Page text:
The problem I have in these situations is not that the idea at the heart of the question is flawed, but rather that the question itself has come out garbled in some way. Choose one wrong word – or omit one – and you’ve created the conditions for the perfect storm. When teaching a lesson, things always go relatively well because I have a chance to react, reformulate, or explain. But when asking a question that I wish the students to answer on their own time, that opportunity is taken away from me. In essence, I lose control of the question, and that has a tendency to burn me if I haven’t had the chance to try it out on real, living, breathing, human beings before.
My most recent failure occurred in my Media Ethics class when I asked students to write a position paper based on newspaper articles about Edward Snowden and the NSA scandal. What I really meant to say was: “Was it right for the mainstream news media to publish the materials Edward Snowden gave to them, exposing the NSA’s bulk collection and storage of personal metadata? Discuss with reference to journalism ethics, the need for community safety, and the place of individual rights.” What I actually wrote was: “Should the media expose all government actions in order to keep that government honest and to ensure the protection of individual rights and freedoms; or, should information be censored to protect the community as a whole? Discuss with reference to the readings in your Course Pack.”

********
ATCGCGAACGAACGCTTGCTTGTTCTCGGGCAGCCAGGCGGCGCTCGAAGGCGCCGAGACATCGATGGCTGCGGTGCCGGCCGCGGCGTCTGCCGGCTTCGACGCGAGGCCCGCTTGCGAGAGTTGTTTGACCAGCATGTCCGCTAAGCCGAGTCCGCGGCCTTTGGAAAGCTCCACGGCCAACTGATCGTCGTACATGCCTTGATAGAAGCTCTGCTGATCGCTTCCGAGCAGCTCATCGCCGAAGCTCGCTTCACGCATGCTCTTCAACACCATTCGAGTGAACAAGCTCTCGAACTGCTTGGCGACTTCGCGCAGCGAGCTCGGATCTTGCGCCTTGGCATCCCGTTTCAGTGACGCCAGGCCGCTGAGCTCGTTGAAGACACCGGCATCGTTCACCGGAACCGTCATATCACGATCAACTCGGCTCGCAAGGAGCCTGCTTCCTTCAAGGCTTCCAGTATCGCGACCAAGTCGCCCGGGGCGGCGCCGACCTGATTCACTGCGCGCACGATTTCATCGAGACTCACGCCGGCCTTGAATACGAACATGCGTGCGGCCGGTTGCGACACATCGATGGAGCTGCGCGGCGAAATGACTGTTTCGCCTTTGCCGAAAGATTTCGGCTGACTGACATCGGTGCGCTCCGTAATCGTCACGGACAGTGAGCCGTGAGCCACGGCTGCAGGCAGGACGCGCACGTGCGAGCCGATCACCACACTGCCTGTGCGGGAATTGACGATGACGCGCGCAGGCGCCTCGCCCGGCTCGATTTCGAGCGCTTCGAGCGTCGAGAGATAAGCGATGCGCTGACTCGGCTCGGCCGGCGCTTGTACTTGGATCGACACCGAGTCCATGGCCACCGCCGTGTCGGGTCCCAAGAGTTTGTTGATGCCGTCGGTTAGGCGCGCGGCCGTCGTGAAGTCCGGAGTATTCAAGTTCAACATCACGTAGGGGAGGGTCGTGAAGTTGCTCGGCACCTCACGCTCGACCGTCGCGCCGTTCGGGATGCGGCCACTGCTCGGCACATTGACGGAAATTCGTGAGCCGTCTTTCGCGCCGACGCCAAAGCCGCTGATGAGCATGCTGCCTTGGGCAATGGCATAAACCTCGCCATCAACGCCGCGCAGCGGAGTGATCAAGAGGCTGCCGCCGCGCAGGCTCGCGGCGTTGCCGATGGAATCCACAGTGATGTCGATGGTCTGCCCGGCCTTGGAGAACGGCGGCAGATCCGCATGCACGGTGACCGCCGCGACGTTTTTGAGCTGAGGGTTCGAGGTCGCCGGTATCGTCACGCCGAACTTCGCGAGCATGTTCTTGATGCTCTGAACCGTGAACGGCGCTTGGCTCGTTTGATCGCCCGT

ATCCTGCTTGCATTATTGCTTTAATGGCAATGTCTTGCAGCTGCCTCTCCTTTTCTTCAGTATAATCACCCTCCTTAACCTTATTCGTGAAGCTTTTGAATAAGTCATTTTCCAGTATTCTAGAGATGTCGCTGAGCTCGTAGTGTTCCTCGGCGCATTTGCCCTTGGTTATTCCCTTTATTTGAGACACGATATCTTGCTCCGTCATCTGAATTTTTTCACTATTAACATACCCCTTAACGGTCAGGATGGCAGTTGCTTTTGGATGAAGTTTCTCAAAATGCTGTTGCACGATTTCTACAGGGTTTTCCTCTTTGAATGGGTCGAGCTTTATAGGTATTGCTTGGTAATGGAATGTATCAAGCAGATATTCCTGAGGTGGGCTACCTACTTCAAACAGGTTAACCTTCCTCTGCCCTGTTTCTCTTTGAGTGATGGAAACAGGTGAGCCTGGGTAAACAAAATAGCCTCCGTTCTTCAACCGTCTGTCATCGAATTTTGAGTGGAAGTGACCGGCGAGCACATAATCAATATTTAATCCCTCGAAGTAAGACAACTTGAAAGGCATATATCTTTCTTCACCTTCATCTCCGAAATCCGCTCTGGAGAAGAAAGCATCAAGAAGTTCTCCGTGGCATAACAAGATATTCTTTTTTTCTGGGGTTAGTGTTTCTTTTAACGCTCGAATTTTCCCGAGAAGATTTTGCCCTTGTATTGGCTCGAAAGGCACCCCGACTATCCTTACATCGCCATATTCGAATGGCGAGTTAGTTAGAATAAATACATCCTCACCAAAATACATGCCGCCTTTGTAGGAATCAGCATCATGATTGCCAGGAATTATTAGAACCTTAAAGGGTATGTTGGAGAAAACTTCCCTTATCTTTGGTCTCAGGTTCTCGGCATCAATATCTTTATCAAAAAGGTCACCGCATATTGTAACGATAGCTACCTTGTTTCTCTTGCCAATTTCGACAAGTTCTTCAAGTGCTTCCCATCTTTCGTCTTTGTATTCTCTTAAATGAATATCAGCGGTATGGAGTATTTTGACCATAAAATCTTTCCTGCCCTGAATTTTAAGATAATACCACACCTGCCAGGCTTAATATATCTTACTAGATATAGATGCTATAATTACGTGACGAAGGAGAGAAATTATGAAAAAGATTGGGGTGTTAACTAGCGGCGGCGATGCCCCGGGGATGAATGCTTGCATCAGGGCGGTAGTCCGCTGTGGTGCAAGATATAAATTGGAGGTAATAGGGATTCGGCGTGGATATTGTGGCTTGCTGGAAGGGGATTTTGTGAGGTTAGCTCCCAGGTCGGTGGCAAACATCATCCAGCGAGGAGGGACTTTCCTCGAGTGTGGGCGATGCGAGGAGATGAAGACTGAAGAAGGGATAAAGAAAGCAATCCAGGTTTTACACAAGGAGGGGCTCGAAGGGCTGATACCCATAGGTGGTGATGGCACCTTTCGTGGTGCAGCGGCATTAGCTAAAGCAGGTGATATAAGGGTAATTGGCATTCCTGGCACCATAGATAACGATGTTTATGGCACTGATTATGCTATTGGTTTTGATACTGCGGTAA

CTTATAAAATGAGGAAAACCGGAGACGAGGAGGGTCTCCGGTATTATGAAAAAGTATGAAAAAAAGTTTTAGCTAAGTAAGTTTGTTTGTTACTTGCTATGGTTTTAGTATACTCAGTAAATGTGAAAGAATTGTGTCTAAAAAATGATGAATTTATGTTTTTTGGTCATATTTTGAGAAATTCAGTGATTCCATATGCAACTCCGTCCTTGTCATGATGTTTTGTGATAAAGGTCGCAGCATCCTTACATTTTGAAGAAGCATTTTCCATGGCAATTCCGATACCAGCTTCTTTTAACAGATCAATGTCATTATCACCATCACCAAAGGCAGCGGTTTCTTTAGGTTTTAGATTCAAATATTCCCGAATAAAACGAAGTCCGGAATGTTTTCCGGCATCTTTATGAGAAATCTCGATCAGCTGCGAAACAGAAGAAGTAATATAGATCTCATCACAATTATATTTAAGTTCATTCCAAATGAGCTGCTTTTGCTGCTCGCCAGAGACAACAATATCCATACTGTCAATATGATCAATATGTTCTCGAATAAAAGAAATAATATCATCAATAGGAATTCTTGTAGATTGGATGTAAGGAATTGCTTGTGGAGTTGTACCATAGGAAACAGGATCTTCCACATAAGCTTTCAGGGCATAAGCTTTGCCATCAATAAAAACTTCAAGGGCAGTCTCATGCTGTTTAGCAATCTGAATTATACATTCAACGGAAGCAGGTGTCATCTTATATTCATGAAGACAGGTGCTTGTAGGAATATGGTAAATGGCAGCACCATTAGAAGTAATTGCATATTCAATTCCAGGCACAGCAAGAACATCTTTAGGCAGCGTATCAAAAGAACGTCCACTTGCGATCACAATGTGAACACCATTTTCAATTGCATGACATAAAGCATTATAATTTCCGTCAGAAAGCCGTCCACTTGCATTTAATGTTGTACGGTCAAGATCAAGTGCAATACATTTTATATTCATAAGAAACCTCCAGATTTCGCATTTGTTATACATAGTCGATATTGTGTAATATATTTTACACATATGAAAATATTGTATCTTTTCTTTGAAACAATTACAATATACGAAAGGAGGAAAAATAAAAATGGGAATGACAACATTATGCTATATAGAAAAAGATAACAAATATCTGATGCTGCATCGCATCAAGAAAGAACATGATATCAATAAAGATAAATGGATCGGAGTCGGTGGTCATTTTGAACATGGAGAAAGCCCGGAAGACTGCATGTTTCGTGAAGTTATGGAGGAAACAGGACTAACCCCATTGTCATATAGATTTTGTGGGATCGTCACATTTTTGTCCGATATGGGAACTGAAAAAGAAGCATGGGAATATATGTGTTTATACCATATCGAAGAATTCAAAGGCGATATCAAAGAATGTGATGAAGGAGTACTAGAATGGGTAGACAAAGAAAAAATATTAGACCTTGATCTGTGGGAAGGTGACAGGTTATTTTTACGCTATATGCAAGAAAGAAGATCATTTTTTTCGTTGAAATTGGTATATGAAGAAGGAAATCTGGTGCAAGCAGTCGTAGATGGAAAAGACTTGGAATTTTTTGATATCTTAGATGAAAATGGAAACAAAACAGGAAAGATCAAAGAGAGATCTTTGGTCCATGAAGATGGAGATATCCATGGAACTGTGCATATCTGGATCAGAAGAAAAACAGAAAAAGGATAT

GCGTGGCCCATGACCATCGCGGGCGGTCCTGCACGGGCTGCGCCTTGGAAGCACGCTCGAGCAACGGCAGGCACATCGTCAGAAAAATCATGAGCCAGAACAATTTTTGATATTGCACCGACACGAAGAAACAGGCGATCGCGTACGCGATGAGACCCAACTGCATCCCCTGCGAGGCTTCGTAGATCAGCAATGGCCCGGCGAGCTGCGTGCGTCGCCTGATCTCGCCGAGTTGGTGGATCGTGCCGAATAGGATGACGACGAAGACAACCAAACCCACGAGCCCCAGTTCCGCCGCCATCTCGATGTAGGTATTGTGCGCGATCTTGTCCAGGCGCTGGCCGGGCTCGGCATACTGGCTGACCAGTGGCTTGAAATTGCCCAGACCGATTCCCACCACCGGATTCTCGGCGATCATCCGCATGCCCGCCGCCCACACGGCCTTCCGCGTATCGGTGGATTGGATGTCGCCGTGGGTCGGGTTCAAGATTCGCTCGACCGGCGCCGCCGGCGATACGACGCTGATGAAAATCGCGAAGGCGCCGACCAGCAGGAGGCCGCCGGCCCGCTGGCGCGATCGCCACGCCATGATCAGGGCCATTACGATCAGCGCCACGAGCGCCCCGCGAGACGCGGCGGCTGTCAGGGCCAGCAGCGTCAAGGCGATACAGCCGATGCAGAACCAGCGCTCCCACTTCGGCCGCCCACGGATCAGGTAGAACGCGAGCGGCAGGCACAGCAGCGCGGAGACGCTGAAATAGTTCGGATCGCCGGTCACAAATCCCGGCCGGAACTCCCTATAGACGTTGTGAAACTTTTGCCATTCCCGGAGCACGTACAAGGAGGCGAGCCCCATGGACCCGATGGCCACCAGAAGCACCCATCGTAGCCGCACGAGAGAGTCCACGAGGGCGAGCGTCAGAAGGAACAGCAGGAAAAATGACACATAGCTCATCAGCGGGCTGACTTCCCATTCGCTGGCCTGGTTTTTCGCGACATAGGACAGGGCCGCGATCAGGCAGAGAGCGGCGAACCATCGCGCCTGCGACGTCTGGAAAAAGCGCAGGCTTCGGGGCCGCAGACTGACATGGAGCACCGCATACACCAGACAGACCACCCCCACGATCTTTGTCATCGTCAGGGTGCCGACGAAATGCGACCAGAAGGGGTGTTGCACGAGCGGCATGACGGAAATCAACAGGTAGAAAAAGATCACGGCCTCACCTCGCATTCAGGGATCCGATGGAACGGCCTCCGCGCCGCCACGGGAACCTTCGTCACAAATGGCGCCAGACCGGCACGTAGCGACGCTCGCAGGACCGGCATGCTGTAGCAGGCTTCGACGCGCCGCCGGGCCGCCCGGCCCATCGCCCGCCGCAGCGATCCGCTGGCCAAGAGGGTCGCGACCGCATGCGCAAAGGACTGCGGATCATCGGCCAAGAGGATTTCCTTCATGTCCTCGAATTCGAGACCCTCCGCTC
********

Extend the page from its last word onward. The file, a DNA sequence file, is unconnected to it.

In this instance, aside from the obvious awkwardness in the way that the question was phrased, it was the “all” that got me. Despite the fact that I had clearly asked them to answer with reference to the NSA – since the readings in the Course Pack had to do with Snowden’s revelations – students focused on the word “all.” It wasn’t their fault, and I realized my error the moment I marked the first paper. But it was too late. Instead of being able head off trouble as it began, I was left regretting my word choice and faced with the fait accompli of a mountain of papers arguing that military secrets of various sorts need to be carefully guarded and kept out of the public sphere. The bulk-capturing of metadata faded away into the background.